Thea Crum

Thea Crum

Director of the Neighborhoods Initiative | Great Cities Institute at University of Illinois at Chicago

Thea Crum, MUPP, is Director of the Neighborhoods Initiative at the Great Cities Institute at University of Illinois at Chicago (2011-present) and previously served as Program Coordinator (2008-2011). In these roles, she designs programs, raises funds, leads multiple projects, supervises students, and coordinates with community and internal partners. She provides overall project management of initiatives and programs that have included the Community Economic Development Research Cluster, the Civic Leadership Training Program, serving as Assistant Director on the ChiWest ResourceNet capacity building project, and serving as Director for the Participatory Budgeting Chicago Initiative. She served as Assistant Director on the Illinois ResourceNet Initiative, which helped to secured over $113 million in new federal resources for communities across Illinois over four years of technical assistance. She holds a BFA from University of Wisconsin (1998) at Madison and a Master of Urban Planning and Policy from University of Illinois Chicago (2011).

Crum has over 13 years of experience in the areas of community development, capacity building, and civic engagement. She regularly gives public and conference presentations on participatory budgeting, guest lectures undergraduate and graduate courses, and publishes research and practitioner reports. She recently presented on Advanced Participatory Budgeting at the Second White House convening on Participatory Budgeting in the United States. She co-authored “Democratizing Tax Increment Financing Funds through Participatory Budgeting” (2016) and “The Civics of Community Development: Participatory Budgeting in Chicago” (2015), which share best practices and general findings from the research and evaluation conducted annually on participatory budgeting in Chicago.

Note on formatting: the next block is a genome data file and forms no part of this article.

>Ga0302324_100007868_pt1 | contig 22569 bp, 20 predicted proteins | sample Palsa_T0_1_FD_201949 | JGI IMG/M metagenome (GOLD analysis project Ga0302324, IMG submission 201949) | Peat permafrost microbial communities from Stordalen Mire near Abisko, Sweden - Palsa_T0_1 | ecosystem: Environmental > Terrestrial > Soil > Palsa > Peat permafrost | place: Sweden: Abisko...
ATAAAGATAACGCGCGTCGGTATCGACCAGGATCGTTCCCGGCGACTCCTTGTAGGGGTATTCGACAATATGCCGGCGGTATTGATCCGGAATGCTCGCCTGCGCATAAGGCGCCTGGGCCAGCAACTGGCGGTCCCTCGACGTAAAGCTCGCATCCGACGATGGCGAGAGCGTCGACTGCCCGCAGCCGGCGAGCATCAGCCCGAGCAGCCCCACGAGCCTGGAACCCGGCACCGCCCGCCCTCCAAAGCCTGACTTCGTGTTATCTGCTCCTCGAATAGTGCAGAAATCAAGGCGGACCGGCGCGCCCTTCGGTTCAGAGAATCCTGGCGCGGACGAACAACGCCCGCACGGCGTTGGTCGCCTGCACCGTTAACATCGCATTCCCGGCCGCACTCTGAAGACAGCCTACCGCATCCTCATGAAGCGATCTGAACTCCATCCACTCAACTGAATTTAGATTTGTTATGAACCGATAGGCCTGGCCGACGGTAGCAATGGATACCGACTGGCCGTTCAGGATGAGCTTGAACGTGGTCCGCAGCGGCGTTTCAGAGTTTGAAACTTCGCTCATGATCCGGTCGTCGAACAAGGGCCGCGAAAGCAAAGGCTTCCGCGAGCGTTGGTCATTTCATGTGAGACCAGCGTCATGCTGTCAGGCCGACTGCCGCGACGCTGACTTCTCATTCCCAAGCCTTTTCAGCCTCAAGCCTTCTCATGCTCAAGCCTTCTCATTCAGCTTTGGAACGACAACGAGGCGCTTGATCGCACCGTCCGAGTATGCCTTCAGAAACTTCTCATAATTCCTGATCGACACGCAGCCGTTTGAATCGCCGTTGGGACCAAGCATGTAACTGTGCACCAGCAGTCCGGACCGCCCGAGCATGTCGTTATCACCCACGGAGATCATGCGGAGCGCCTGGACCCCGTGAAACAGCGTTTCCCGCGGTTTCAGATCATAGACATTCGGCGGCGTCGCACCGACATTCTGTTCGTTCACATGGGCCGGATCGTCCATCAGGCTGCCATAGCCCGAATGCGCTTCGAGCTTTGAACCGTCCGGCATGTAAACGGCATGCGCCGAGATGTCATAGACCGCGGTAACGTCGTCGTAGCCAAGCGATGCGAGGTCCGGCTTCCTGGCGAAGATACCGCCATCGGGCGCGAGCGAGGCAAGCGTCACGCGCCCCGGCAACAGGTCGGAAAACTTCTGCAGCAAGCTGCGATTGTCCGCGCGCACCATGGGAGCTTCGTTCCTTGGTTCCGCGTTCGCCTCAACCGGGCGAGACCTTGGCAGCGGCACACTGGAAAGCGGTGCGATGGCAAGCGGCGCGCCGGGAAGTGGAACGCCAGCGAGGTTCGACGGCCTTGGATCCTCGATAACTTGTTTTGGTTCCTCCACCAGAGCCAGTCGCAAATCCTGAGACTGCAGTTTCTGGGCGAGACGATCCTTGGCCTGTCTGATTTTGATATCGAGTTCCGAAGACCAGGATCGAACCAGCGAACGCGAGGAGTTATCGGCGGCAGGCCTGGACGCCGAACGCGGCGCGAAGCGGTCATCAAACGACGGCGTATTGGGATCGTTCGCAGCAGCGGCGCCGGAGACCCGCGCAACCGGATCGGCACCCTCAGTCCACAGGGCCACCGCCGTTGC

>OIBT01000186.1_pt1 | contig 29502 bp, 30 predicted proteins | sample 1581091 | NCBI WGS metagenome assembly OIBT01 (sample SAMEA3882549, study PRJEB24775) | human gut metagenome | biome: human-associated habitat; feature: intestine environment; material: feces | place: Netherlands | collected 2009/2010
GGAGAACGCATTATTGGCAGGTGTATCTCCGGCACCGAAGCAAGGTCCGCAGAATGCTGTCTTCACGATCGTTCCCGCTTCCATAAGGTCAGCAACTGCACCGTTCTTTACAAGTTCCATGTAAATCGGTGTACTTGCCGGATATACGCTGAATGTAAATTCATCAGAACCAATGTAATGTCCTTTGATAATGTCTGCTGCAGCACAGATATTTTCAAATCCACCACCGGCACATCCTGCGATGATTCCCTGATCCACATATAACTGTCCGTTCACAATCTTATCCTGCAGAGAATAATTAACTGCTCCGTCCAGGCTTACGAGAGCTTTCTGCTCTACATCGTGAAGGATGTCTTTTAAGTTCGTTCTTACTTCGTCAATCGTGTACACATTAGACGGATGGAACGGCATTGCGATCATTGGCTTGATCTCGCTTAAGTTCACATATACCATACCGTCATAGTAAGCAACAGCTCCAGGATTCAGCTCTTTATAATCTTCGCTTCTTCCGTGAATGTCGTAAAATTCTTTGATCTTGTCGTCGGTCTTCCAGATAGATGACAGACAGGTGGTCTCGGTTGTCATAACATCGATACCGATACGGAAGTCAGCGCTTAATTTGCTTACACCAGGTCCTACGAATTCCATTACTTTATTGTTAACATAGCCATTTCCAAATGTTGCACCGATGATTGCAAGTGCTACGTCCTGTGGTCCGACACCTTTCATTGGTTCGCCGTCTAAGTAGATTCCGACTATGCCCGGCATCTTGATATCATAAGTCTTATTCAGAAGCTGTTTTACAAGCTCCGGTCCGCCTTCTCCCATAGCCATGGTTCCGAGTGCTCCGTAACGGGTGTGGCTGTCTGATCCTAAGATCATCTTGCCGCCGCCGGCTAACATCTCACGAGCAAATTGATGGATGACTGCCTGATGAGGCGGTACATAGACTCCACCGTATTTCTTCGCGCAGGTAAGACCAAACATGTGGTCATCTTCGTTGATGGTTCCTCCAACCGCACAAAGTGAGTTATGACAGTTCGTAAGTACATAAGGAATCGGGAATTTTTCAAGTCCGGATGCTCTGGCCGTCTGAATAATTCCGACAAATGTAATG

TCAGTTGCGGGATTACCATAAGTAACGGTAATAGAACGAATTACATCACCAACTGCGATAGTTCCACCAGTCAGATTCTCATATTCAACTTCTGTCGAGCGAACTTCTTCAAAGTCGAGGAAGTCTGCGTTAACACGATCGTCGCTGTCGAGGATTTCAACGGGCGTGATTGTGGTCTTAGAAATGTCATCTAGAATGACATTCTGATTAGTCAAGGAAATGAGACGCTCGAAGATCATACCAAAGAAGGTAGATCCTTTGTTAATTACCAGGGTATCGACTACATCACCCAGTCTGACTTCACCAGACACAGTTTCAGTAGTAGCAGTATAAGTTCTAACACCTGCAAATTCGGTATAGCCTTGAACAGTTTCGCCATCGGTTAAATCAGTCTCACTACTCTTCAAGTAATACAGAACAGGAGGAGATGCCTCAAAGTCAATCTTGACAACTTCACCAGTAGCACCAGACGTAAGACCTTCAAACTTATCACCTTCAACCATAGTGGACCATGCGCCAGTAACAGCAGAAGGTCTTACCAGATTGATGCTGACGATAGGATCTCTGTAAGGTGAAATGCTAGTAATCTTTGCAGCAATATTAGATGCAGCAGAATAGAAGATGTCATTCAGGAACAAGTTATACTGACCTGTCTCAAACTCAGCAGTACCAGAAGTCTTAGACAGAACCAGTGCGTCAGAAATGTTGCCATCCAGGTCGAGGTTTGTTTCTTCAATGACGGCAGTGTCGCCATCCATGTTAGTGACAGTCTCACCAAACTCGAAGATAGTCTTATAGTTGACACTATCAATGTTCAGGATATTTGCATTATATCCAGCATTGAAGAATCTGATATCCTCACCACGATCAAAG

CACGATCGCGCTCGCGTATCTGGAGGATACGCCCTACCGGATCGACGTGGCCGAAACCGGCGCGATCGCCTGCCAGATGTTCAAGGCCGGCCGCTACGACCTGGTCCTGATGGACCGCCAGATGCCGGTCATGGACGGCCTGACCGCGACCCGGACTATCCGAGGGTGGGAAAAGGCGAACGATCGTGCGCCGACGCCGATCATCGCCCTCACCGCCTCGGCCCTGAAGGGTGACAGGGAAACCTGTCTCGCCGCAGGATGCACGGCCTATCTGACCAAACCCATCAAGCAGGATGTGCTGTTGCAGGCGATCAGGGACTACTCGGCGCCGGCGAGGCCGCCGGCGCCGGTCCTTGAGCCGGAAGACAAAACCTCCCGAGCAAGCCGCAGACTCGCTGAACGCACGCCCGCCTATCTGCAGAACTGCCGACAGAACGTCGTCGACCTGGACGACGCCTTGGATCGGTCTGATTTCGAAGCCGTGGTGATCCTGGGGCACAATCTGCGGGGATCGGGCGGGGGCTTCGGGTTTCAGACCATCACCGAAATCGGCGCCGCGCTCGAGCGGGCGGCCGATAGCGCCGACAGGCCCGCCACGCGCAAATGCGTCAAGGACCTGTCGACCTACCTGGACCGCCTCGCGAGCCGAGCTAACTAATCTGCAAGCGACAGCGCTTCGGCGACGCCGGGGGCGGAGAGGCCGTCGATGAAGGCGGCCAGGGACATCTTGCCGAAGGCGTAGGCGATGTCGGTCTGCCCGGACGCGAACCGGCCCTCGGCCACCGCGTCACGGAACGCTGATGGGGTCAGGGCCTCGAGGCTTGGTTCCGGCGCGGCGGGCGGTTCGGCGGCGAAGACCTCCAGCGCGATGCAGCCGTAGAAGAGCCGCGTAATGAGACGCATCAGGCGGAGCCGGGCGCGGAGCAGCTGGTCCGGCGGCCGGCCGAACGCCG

Crum is a member of North American Participatory Budgeting Research Board (2014-present) and the Young Nonprofit Professionals Network (2012-present), and serves on the Board of Directors of the Women’s Economic Agenda Project (2006-present).

Why do you believe innovations in participatory democracy are important?

Sharing promising practices, challenges, research and successes across the field refines and improves PB so that it can grow to other cities and expand in existing cities to additional pots of money so that PB can be more impactful and inclusive. Now more than ever we need a strong democracy where people’s voices are authentically heard and spaces where people have real decision – making power in their communities.

What do you hope to see at the 2018 Innovations in Participatory Democracy Conference?

I hope to learn from other practitioners and researchers in the field and be able to bring those insights, innovations and promising practices back to Chicago to share with others.